Response: That’s a sharp contrast from what then-Senator Obama, said in 2006 when he voted against raising the debt ceiling: “The fact that we are here today to debate raising America’s debt limit is a sign of leadership failure. It is a sign that the U.S. Government can’t pay its own bills. It is a sign that we now depend on ongoing financial assistance from foreign countries to finance our Government’s reckless fiscal policies…Increasing America’s debt weakens us domestically and internationally. Leadership means that ‘the buck stops here. Instead, Washington is shifting the burden of bad choices today onto the backs of our children and grandchildren. America has a debt problem and a failure of leadership. Americans deserve better.”
Now the president has threatened to veto any debt limit increase that doesn’t go through 2013, putting his next election over protecting our next generation. Earlier this year, the Administration demanded a clean debt limit increase with no spending cuts. Now the president is demanding an increase that will last more than seventeen months to get him through the next election. According to economist Keith Hennessy, “Over the last twenty years Congress and the President have acted 44 times to increase the debt limit. Ten of those 44 times lasted more than a year. The other 34 were for less than a year.”
Charge: “Keep in mind that under a balanced approach, the 98% of Americans who make under $250,000 would see no tax increases at all… What we’re talking about under a balanced approach is asking Americans whose incomes have gone up the most over the last decade – millionaires and billionaires – to share in the sacrifice everyone else has to make.”
Response: The president continues to call for huge tax increases on individuals and small business owners earning above $200,000 for an individual or $250,000 for a couple—or as the president calls them, “millionaires and billionaires.” According to the president’s budget estimate, this would increase taxes by $709 billion over ten years. Nearly 75 percent of America’s small businesses file their taxes as individuals. Half of those small businesses would suffer from a higher tax burden under the President’s proposed tax increases, limiting their ability to hire more workers. As the National Federal of Independent Businesses said when the same tax hike was delayed until 2012, “Raising the top marginal tax rate would have hit small businesses the hardest just when the country needs them to invest, expand and hire new workers.”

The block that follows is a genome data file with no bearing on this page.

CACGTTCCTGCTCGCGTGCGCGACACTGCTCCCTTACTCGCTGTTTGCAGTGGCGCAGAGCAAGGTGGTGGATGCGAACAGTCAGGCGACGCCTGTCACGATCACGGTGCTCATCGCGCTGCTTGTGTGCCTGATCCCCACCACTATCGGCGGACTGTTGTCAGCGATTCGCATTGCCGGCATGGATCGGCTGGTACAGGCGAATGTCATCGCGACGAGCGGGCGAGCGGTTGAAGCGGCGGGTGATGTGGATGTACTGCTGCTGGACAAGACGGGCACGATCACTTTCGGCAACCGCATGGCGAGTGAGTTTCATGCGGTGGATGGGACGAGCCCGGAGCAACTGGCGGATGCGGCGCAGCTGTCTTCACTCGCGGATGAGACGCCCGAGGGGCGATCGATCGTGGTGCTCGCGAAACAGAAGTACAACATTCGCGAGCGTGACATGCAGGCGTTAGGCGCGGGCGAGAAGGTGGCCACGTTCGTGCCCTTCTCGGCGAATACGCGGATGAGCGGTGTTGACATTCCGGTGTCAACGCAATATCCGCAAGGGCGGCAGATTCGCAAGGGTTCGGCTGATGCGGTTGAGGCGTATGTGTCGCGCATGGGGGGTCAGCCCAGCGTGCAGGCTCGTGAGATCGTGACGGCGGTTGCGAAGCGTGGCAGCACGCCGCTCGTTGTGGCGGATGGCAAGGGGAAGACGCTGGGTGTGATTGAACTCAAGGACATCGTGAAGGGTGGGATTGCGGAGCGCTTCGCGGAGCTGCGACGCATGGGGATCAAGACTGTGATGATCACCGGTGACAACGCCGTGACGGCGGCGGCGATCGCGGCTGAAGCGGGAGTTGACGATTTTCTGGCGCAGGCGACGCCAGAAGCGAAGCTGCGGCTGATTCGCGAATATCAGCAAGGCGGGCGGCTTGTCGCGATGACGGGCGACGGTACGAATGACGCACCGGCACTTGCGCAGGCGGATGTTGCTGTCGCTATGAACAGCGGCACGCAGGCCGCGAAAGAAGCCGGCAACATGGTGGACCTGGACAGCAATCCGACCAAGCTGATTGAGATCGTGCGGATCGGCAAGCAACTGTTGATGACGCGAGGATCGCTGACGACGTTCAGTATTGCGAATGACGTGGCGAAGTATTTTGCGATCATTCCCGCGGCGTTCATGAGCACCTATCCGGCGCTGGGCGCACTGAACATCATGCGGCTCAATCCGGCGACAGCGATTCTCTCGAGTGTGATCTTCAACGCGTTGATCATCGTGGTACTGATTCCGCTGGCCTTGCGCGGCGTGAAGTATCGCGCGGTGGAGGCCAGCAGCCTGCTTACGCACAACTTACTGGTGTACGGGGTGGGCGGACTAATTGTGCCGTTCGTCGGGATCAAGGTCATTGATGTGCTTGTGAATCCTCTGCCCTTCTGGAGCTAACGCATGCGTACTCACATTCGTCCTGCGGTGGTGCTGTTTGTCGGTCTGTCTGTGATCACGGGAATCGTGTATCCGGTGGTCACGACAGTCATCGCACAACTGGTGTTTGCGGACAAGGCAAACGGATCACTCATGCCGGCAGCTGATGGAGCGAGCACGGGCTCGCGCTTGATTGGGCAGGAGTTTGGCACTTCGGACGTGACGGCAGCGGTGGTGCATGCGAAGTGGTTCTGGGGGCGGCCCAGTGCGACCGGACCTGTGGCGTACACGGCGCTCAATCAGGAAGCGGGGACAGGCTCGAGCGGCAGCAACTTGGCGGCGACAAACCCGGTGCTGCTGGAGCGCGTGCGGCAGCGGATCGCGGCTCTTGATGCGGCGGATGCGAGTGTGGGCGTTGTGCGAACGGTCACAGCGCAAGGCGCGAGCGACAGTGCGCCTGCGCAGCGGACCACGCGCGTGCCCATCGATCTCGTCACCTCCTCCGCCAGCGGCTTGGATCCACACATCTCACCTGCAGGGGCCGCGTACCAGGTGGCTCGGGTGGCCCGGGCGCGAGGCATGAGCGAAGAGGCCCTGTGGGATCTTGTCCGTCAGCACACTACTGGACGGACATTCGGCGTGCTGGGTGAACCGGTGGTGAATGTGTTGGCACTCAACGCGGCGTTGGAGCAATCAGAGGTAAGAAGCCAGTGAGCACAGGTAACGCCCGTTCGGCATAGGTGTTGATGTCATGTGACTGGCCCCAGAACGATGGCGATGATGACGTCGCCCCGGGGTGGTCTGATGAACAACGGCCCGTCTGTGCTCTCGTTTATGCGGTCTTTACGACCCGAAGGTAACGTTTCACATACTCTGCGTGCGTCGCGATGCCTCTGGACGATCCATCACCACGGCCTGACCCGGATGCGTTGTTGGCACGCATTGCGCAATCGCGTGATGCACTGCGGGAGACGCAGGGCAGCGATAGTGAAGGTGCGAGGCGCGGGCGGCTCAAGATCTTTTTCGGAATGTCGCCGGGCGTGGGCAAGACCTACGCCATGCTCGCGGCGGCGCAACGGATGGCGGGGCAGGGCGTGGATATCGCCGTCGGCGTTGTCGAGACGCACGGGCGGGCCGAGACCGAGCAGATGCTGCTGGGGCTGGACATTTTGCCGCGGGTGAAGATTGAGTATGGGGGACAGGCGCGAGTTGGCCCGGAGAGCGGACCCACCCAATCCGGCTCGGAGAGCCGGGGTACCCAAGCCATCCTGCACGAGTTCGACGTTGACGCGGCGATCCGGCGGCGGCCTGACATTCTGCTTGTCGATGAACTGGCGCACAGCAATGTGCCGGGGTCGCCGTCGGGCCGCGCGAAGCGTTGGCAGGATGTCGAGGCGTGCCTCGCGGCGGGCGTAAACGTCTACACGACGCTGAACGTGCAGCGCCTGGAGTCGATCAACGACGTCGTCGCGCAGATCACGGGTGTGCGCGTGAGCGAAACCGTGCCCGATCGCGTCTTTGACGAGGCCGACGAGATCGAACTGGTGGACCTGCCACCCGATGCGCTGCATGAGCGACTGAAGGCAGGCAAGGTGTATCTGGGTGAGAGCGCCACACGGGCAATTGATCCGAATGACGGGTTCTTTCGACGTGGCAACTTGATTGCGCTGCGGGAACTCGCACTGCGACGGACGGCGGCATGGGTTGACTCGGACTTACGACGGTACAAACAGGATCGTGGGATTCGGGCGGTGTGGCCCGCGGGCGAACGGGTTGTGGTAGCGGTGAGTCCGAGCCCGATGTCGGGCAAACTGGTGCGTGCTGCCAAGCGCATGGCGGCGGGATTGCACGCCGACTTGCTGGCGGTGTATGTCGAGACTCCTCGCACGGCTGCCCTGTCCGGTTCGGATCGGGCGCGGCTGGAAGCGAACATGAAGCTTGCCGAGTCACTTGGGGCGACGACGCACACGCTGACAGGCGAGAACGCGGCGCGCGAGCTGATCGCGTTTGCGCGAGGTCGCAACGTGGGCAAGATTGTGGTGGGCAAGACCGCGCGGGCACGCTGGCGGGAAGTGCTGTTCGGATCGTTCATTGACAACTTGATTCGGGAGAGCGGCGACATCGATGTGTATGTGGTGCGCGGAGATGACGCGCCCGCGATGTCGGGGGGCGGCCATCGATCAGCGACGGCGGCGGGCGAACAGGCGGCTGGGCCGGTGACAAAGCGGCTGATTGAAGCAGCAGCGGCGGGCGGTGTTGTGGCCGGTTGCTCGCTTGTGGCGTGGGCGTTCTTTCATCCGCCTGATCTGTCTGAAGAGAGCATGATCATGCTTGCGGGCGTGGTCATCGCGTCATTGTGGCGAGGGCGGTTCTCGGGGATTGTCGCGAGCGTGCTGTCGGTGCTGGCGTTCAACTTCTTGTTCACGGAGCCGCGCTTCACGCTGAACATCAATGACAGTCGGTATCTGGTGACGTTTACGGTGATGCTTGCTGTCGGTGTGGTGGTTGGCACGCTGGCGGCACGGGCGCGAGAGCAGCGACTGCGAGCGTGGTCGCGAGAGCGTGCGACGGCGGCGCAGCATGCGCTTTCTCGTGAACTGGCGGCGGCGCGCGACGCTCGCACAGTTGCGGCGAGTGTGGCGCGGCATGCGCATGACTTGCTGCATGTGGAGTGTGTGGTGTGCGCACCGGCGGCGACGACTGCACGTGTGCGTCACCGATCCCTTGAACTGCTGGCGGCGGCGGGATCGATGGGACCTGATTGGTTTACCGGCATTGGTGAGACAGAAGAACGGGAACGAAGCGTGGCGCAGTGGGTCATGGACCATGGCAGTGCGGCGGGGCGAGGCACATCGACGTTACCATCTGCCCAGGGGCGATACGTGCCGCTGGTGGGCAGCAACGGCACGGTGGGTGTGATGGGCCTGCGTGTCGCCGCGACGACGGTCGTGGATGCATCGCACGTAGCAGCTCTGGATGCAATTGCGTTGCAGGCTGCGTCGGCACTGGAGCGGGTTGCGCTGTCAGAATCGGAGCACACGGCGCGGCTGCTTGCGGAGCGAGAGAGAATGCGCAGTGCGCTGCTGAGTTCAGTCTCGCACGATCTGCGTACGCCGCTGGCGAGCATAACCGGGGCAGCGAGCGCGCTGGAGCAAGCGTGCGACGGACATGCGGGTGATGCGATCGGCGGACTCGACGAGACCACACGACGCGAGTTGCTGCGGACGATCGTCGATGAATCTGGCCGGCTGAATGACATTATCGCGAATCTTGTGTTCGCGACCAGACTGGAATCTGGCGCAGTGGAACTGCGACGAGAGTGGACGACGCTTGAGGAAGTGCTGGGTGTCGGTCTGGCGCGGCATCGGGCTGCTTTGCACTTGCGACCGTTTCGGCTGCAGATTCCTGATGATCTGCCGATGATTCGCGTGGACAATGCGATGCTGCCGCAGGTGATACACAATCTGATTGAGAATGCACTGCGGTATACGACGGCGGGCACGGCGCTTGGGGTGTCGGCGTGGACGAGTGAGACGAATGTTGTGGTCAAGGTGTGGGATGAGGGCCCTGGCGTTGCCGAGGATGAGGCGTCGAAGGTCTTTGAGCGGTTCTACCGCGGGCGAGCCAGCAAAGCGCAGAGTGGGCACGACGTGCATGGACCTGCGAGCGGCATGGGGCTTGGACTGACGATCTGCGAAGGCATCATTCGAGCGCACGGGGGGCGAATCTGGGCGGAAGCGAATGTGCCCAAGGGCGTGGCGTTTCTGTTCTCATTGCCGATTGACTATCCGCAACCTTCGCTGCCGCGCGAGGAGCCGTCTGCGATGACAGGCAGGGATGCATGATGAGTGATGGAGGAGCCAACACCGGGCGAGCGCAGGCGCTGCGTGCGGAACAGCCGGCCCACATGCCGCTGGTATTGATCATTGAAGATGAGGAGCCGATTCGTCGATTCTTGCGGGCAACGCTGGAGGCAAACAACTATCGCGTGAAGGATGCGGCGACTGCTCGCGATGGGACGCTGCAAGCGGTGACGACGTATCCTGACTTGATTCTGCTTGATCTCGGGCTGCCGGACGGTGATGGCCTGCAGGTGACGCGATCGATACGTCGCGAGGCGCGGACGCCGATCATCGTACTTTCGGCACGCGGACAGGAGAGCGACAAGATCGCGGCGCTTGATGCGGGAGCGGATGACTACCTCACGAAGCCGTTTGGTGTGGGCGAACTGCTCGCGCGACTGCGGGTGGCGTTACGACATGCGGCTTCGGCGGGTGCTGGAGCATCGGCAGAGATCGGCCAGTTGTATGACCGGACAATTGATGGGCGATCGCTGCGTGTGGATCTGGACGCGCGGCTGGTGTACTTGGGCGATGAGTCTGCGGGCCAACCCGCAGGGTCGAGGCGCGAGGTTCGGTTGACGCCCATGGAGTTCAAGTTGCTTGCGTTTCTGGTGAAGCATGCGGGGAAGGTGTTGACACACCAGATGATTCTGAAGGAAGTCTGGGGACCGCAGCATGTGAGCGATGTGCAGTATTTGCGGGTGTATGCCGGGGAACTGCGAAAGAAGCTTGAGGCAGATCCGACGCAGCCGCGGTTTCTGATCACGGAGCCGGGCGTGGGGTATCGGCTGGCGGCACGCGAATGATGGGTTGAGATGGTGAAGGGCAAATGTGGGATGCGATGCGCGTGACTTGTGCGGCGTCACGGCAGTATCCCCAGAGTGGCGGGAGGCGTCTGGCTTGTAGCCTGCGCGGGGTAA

Charge: “We have tried to live by the words that Jefferson once wrote: “Every man cannot have his way in all things…Without this mutual disposition, we are disjointed individuals, but not a society.”
Response: If we want to quote Jefferson, let’s take a look at all of the other quotes that warn us about public debt and his wish that the constitution included strict debt limitations:
- “I wish it were possible to obtain a single amendment to our Constitution. I would be willing to depend on that alone for the reduction of the administration of our government; I mean an additional article taking from the Federal Government the power of borrowing.” – Thomas Jefferson letter to Virginia Senator John Taylor, 1789
- “But with respect to future debt; would it not be wise and just for that nation to declare in the constitution they are forming that neither the legislature, nor the nation itself can validly contract more debt, than they may pay within their own age, or within the term of 19 years.” – Thomas Jefferson, Letter to James Madison, September 6, 1789